Genitourinary distress is accidental urine leakage that can dampen underwear or saturate clothes. It is a sense of urgency, frequent urination, and/or pain or discomfort when urinating. Genitourinary distress is found in 35%–75% of patients with prostate cancer.
For genitourinary distress, standards of care are based on established evidence-based practice.
• Genitourinary distress is accidental urine leakage that can dampen underwear or saturate clothes. It is a sense of urgency, frequent urination, and/or pain or discomfort when urinating.
• Genitourinary distress is found in 35%–75% of patients with prostate cancer.
• It is also associated with hormonal changes because of endocrine therapy or menopause, radiation therapy to the pelvis, and pelvic surgery, which weakens muscles.
• Evaluate for stress, overflow, or urge incontinence.
• Perform a patient history and physical examination.
• Recommend weight loss if overweight or obese.
• Advise to avoid alcohol and caffeine as well as spicy foods and foods high in acid.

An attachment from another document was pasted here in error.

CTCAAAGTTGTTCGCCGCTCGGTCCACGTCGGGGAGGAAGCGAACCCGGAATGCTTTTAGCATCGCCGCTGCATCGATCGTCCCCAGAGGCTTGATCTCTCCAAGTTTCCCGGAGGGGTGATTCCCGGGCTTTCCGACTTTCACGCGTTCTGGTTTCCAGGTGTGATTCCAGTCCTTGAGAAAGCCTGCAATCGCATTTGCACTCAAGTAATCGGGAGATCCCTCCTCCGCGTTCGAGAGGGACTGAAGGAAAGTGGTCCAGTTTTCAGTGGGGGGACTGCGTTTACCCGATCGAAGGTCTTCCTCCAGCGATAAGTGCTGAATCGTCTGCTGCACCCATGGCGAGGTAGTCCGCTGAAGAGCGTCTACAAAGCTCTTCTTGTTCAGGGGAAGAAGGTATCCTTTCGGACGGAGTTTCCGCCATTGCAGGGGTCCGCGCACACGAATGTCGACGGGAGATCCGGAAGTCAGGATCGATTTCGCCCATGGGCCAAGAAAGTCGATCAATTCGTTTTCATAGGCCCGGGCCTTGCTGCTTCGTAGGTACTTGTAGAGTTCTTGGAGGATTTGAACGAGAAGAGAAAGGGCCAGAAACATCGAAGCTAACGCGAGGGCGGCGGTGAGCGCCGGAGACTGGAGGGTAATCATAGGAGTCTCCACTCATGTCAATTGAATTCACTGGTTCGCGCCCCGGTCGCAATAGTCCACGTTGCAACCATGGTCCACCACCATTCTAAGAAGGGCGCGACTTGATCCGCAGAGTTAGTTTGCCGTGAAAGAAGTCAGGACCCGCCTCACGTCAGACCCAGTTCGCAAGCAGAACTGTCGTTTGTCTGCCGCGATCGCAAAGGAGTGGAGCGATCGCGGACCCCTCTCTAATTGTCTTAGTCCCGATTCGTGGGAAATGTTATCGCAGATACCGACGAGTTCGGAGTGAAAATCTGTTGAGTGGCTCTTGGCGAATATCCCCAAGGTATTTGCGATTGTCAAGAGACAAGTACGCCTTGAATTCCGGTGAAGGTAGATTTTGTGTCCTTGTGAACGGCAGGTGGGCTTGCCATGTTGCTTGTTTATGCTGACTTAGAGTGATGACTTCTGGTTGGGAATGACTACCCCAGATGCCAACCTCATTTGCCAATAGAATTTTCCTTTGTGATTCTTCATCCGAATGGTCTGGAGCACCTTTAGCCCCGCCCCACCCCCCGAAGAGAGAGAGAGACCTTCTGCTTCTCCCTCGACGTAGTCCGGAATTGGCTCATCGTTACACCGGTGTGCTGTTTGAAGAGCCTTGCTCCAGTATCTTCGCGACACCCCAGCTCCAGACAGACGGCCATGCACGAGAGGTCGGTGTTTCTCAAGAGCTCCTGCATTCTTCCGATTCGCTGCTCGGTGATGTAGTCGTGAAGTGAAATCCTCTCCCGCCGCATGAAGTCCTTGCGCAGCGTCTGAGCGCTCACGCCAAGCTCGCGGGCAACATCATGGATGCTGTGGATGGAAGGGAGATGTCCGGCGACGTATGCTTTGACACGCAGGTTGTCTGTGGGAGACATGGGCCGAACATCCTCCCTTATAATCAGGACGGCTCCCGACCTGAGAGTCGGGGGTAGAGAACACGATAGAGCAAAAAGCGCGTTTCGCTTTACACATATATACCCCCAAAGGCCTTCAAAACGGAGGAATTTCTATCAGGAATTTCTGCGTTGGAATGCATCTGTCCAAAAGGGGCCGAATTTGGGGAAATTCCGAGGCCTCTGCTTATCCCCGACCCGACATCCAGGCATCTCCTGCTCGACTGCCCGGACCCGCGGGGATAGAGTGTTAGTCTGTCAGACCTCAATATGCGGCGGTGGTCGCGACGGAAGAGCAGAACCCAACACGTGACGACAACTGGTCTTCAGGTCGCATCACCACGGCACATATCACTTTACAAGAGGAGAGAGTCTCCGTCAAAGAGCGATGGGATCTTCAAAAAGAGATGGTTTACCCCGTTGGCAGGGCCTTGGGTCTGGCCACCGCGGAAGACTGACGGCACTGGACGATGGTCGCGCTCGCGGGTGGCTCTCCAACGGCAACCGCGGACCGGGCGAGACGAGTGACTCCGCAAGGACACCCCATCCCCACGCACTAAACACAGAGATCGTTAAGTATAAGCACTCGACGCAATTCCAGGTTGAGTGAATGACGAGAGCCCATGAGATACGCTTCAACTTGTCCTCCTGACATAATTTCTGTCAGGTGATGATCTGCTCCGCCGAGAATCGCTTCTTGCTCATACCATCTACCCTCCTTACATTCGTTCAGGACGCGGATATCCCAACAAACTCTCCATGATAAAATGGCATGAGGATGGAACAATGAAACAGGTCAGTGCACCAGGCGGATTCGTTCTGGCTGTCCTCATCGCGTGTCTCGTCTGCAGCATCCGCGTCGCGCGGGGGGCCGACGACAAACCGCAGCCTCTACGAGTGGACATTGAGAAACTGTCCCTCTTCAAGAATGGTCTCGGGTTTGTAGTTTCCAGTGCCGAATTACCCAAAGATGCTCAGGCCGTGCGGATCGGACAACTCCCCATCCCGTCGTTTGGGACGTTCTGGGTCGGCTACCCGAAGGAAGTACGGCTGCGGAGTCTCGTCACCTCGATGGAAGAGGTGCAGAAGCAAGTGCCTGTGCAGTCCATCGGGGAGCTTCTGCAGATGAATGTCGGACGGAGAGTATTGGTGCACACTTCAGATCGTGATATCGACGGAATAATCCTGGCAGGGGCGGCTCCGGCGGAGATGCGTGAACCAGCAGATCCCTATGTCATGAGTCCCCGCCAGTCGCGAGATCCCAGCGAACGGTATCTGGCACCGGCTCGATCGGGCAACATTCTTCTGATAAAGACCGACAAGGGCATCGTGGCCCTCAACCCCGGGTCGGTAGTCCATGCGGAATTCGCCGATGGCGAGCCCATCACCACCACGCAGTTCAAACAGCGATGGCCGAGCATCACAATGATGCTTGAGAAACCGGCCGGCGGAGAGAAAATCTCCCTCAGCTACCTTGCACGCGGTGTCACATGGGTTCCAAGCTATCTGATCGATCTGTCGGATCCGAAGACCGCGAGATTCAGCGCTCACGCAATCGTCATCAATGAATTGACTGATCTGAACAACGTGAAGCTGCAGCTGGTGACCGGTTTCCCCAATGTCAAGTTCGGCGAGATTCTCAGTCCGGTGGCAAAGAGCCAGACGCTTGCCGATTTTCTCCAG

• Recommend exercises to strengthen bladder muscles (e.g., Kegel exercises).
• Suggest good toilet habits, such as scheduled toilet trips, learning to lengthen the time between urges to use the toilet, and managing fluid intake (e.g., limiting fluids to 2 L per day, reducing the intake of fluids before bedtime).
• Encourage pelvic floor muscle strengthening, ideally with a physical therapist.
• Encourage bladder training.
• Suggest medications as treatment.
• Recommend surgery as indicated.
• Suggest the use of incontinence products.
• Recommend limiting daily intake of carbonated drinks, alcohol, tea, and coffee to avoid bladder irritation.
• American Cancer Society: Bladder and bowel incontinence (https://bit.ly/3Glc7ku)
• National Institute on Aging: Urinary incontinence in older adults (www.nia.nih.gov/health/urinary-incontinence-older-adults)
Suzanne M. Mahon, DNS, RN, AOCN®, AGN-BC, FAAN, is a professor in the Department of Internal Medicine in the Division of Hematology/Oncology and in the Trudy Busch Valentine School of Nursing at Saint Louis University in Missouri and Ellen Carr, PhD, RN, AOCN®, is the editor of the Clinical Journal of Oncology Nursing at the Oncology Nursing Society in Pittsburgh, PA. The authors take full responsibility for this content. The article has been reviewed by independent peer reviewers to ensure that it is objective and free from bias. Mahon can be reached at firstname.lastname@example.org, with copy to CJONEditor@ons.org. (Submitted June 2021. Accepted August 26, 2021.)